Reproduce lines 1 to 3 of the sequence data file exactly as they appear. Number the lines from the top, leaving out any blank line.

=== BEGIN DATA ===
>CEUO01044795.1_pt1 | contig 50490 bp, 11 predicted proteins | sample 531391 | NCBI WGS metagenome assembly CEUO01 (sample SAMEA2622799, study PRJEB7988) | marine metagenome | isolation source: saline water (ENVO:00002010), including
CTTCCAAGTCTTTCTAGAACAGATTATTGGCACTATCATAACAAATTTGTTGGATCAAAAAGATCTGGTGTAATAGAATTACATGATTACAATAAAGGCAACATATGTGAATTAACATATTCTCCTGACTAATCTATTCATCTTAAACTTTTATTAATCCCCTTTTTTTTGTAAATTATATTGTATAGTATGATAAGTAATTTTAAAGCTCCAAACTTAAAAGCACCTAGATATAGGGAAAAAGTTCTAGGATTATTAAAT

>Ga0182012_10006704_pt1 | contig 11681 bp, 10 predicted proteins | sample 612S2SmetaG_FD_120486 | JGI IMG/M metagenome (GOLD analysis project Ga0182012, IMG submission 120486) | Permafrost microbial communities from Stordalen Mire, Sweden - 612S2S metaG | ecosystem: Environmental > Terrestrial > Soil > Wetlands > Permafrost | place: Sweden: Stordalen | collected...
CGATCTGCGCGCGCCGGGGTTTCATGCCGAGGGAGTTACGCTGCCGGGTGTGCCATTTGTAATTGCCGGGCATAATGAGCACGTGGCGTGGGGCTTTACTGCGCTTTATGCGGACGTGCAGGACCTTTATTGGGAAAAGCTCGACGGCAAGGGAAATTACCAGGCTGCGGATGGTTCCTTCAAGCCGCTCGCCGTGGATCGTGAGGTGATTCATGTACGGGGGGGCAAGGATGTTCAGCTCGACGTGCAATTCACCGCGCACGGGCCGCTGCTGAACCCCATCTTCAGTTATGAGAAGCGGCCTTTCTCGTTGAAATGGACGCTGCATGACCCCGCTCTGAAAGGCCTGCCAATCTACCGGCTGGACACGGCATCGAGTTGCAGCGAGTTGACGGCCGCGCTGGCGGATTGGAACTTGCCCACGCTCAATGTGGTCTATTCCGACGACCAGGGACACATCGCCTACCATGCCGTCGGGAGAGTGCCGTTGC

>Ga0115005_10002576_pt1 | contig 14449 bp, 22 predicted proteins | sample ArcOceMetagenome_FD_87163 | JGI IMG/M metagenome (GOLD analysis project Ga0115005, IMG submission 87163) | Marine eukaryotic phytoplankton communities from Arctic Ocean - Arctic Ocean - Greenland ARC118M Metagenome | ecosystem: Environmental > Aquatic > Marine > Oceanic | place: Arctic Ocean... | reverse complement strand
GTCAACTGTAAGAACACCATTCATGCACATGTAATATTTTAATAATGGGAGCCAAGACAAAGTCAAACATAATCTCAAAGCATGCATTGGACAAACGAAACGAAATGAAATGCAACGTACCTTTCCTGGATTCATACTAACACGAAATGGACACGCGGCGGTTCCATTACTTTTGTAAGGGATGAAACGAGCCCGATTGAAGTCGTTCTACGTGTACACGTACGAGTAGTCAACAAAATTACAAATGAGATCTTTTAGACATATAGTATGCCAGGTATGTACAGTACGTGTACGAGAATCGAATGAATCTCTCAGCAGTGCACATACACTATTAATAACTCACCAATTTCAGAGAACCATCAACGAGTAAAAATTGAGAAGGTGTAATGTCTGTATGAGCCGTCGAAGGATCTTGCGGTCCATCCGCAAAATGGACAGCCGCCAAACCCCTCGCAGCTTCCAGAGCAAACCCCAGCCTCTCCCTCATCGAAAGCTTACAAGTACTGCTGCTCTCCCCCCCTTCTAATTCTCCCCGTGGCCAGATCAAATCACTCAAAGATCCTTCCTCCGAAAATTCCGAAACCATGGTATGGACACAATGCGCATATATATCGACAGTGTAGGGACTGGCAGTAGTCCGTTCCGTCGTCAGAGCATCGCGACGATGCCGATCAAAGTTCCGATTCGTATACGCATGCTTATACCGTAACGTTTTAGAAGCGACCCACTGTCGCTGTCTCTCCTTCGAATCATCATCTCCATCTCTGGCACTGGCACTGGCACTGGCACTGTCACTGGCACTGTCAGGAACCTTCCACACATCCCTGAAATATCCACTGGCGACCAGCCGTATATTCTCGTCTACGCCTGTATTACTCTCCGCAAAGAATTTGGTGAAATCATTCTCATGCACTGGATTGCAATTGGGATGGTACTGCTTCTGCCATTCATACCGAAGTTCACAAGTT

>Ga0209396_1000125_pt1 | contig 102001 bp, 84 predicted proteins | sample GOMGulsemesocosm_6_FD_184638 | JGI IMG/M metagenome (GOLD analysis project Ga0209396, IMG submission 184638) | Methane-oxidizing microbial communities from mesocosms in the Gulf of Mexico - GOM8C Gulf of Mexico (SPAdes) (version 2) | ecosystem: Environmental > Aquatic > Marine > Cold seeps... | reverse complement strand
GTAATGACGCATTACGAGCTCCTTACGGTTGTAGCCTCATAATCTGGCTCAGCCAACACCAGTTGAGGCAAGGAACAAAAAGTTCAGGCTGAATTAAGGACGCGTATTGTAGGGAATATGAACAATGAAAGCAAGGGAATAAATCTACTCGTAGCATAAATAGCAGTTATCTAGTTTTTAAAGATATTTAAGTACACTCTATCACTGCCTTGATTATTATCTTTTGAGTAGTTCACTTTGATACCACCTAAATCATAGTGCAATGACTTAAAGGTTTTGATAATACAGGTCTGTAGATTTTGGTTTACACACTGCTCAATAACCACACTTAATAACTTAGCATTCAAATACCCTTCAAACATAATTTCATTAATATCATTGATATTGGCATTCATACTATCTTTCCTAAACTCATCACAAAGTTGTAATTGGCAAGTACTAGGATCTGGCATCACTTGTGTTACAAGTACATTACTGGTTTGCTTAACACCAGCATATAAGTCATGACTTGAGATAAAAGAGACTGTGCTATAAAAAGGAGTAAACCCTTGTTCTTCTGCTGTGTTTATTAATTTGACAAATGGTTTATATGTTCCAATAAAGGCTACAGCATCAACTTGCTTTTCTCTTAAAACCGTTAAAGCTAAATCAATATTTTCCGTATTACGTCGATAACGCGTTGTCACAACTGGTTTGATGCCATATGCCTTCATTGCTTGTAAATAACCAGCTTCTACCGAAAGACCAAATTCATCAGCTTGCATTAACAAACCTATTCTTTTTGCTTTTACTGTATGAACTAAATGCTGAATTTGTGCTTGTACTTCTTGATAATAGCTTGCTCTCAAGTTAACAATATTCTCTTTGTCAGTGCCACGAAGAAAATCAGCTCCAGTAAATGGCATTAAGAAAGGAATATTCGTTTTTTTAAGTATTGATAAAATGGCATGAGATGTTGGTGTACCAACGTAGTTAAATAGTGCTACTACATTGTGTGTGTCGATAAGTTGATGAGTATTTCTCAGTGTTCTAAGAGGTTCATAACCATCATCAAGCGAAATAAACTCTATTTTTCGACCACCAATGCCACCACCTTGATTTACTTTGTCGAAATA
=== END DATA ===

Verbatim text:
>CEUO01044795.1_pt1 | contig 50490 bp, 11 predicted proteins | sample 531391 | NCBI WGS metagenome assembly CEUO01 (sample SAMEA2622799, study PRJEB7988) | marine metagenome | isolation source: saline water (ENVO:00002010), including
CTTCCAAGTCTTTCTAGAACAGATTATTGGCACTATCATAACAAATTTGTTGGATCAAAAAGATCTGGTGTAATAGAATTACATGATTACAATAAAGGCAACATATGTGAATTAACATATTCTCCTGACTAATCTATTCATCTTAAACTTTTATTAATCCCCTTTTTTTTGTAAATTATATTGTATAGTATGATAAGTAATTTTAAAGCTCCAAACTTAAAAGCACCTAGATATAGGGAAAAAGTTCTAGGATTATTAAAT

>Ga0182012_10006704_pt1 | contig 11681 bp, 10 predicted proteins | sample 612S2SmetaG_FD_120486 | JGI IMG/M metagenome (GOLD analysis project Ga0182012, IMG submission 120486) | Permafrost microbial communities from Stordalen Mire, Sweden - 612S2S metaG | ecosystem: Environmental > Terrestrial > Soil > Wetlands > Permafrost | place: Sweden: Stordalen | collected...